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The fallacy of Girl Power – by MagicMushroom Part 2.

posted 8/10/2010 6:02:33 AM |
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[/B]This is part 2. (it continues on from part 1.- see previous blog)

2. You and your mates reply to wolf whistles by shouting 'get your arse out’
3. You wear high heels and think on your feet
4. You know you can do it and nothing's going to stop you
5. You don't wait around for him to call
6. You stick with your mates and they stick with you
7. You're loud and proud even when you've broken out in spots
8. You believe in yourself and control your own life” (Lemish, 2003. p 20).

Characterised by both physical and mental strength, ‘Girl Power’ embraces freedom of expression, dignity, control of one’s life and inner peace to achieve women’s “free spirit, self-acceptance and self-fulfilment” (Lemish, 2003. p 21). However, this type of ‘superficial feminism’ has been stated by second wavers to reinforce women’s dependency on capitalistic, patriarchal systems with ‘The Spice Girls’ musical extravaganza seen to be handled, programmed and marketed by male agents who organise and control the band’s image (Lemish, 2003. p 22). The Spice Girls proclaimed their independence from men, yet their songs focused on heterosexual love and the yearning for satisfying relationships with men. Moreover, they affirmed ‘the power of the individual’; yet adhered to dominant notions of prettiness and sexiness. Consequently, it has been argued by those of the second wave that ‘The Spice Girl’s’ brand, ‘Girl power’ was, “a myth which supported the subordination of females within patriarchal society: it offered the lie that 'Girl Power' constituted liberating empowerment and thereby diverted any possibility of real resistance” (Lemish, 2003. p 25). With little structure or direction supporting their idealistic ‘do it yourself feminism’, and their hypocritical use of consumption (Spice Girl perfumes, chips, clothing, memorabilia and dolls) to promote femininity, they were seen to serve existing social hierarchies, albeit the very one’s in which they were in apposition to (Lemish, 2003. p 26). Ultimately this position detached ‘The Spice Girls’ from the negative stigmas of “bra-burning angry, ugly women” with their statement “I could never burn my Wonderbra. I'm nothing without it!” (Lemish, 2003. p 26).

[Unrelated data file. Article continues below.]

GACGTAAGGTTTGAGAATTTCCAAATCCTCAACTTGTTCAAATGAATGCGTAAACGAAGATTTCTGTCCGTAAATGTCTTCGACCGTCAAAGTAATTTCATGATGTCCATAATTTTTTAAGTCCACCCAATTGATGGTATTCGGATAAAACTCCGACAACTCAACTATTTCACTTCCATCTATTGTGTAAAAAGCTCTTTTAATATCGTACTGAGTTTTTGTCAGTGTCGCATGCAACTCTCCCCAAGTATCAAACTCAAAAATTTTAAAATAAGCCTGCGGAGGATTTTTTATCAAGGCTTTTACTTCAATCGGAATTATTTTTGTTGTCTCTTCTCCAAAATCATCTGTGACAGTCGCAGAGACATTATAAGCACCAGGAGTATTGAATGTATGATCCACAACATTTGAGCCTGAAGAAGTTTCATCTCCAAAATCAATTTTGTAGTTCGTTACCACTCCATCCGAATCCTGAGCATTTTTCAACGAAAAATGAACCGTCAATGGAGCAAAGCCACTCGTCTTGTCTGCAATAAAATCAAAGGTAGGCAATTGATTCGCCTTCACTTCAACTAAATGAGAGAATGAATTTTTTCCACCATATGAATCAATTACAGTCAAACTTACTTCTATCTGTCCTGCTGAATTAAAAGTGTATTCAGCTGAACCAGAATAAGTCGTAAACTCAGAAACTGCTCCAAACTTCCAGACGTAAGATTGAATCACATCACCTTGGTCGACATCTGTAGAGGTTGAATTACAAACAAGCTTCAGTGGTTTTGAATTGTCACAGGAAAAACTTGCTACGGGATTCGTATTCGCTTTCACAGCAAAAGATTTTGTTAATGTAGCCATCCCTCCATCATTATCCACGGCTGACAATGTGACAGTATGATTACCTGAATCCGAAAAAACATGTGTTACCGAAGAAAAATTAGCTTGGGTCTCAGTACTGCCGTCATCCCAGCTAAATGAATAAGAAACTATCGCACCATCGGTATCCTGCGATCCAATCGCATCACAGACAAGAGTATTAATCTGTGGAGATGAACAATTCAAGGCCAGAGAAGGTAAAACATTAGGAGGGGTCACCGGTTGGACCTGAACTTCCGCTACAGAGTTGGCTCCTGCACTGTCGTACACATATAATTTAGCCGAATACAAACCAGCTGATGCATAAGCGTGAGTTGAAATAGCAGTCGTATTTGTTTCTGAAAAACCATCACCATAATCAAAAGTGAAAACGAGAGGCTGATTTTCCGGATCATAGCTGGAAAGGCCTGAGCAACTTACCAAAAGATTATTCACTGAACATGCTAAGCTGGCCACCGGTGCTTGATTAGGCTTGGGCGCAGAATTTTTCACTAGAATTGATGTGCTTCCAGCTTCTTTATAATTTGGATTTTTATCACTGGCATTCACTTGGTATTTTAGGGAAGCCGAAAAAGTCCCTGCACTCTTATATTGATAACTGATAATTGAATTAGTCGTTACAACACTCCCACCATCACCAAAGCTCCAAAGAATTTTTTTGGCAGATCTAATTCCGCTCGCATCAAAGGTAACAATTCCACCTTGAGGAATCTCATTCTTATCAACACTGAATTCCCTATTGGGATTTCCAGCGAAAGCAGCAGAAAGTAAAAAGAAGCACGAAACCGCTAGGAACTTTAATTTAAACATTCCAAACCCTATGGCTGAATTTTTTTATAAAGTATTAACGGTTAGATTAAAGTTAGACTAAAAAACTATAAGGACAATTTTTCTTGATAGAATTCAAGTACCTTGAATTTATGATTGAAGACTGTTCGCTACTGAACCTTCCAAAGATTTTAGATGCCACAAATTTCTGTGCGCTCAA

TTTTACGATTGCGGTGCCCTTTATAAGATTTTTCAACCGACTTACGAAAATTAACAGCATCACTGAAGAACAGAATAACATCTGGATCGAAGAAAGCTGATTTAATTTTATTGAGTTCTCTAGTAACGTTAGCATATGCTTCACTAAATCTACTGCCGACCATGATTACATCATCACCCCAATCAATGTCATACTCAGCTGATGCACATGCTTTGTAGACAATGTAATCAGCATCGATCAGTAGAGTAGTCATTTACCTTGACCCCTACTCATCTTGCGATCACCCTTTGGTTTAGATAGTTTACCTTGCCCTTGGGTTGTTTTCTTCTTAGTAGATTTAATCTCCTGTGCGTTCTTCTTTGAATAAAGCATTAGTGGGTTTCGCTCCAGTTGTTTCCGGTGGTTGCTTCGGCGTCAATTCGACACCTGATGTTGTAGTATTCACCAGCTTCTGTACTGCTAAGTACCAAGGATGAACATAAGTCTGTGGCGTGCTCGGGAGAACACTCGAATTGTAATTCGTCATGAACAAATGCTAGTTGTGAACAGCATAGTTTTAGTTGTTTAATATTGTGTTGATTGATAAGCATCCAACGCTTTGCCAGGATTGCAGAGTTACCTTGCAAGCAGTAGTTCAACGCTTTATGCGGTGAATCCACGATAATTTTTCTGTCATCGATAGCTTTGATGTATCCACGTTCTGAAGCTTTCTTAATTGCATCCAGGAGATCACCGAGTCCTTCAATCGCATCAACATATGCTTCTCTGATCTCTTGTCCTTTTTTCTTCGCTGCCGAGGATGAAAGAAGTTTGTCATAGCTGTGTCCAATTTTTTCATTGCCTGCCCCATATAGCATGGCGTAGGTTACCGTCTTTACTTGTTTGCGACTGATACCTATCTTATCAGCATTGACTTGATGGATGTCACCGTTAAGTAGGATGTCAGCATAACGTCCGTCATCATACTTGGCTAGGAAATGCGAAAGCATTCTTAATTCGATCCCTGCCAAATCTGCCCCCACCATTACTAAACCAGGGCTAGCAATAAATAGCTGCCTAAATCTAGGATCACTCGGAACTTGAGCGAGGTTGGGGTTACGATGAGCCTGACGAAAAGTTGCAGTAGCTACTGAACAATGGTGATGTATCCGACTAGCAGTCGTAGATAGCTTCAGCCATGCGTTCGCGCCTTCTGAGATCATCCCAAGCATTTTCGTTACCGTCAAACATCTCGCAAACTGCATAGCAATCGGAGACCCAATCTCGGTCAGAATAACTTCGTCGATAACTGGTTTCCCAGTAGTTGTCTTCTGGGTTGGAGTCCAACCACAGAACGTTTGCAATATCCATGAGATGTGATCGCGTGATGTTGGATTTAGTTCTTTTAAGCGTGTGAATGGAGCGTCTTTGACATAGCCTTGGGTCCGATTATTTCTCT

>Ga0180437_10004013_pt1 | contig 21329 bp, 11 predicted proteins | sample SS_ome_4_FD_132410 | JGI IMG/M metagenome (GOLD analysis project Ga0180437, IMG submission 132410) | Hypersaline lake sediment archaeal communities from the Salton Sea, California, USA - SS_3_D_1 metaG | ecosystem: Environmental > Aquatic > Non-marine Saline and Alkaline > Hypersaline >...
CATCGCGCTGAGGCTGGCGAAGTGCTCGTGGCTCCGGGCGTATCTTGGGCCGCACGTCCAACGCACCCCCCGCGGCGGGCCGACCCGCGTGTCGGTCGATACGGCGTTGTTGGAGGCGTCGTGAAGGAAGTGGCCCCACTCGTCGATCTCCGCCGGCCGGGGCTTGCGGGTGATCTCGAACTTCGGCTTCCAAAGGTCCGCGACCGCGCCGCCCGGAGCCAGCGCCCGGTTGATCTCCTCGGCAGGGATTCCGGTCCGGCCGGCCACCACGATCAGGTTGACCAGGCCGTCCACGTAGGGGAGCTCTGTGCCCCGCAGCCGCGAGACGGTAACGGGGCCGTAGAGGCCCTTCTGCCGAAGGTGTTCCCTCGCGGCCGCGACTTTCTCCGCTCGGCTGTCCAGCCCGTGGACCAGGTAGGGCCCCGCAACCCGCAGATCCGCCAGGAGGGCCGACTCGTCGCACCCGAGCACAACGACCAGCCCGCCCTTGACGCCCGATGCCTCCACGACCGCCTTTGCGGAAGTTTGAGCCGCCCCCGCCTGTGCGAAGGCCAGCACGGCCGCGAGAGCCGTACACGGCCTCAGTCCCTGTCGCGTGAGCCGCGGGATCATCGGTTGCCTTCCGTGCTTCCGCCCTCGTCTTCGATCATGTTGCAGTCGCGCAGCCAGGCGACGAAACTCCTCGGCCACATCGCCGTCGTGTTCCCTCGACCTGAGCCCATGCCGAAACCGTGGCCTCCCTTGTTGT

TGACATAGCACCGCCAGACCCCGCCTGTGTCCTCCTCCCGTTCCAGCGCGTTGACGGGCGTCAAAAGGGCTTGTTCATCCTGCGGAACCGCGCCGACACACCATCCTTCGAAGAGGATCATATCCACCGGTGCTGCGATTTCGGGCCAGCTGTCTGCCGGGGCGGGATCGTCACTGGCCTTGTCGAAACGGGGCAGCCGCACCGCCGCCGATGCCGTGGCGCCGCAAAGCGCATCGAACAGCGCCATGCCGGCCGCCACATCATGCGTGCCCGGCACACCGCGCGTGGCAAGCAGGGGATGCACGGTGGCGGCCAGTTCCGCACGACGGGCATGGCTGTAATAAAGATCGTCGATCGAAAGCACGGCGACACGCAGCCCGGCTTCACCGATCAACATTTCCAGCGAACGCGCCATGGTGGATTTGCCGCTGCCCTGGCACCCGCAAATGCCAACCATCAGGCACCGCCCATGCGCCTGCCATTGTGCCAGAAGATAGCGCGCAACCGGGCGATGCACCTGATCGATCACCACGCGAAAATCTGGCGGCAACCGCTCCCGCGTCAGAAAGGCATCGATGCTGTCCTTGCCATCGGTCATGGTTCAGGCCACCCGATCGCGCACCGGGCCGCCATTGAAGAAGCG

The Riot Grrrl movement - reshaping feminism

In the early 1990s, Seattle's alternative music scene spawned an underground feminist punk movement that was associated with third-wave feminism (‘Girl Power’) and used their music to express feminist and antiracist viewpoints. Hailed in popular magazines for blending feminism and rock music, the 'Riot Grrrl' movement also encouraged women to assert their ideas about feminism and sexuality (Schilt, 2003 p6). Bands such as: “Bikini Kill, Bratmobile, and Heavens to Betsy”, created music that explored such topics as rape, incest, and eating disorders. These insightful songs enlightened young women on how their own problems fitted into larger political structures and how society teaches women to hate themselves (Schilt, 2003 p8). Unlike ‘The Spice Girls’ normative demeanour, such ‘Riot Grrrl’ associated bands were well known for their radical antics such as scrawling the words ‘slut’ and ‘rape’ across their torsos before performances. Fans produced non-professional publications (fanzines) with names like Girl Germs, and collectively expressed contempt for the media (Schilt, 2003 p8). Affirming their notion of potent resistance, the ‘Riot Grrrls’ slogan, “revolution girl-style now” offered a means for young women to practice feminism by forming bands, producing fanzines and starting up support groups. Such interventions fostered an affirmative form of female self-expression that didn’t reject, suppress, or de-legitimise young women’s experiences, and thereby initiated a feminist and political consciousness. (Schilt, 2003 p14). The Period Pains, an English ‘Riot Grrrl’ associated band illustrated the movements distaste for ‘The Spice Girls’ ‘phoney feminism’ with their comments, “you can't even sing/wear bikinis on stage” and “you're not girls you're women/you're boring and you're lame”, and demonstrated how some teenagers had perceived the discrepancies between ‘words and actions’ (Schilt, 2003 p15). The ‘Riot Girrrl’ movement symbolised the power of shared experience. They offered advice in how to move towards healing through the encouragement of girls to utilise music in their expression of anger towards a patriarchal world that still marginalizes them today (Schilt, 2003 p15).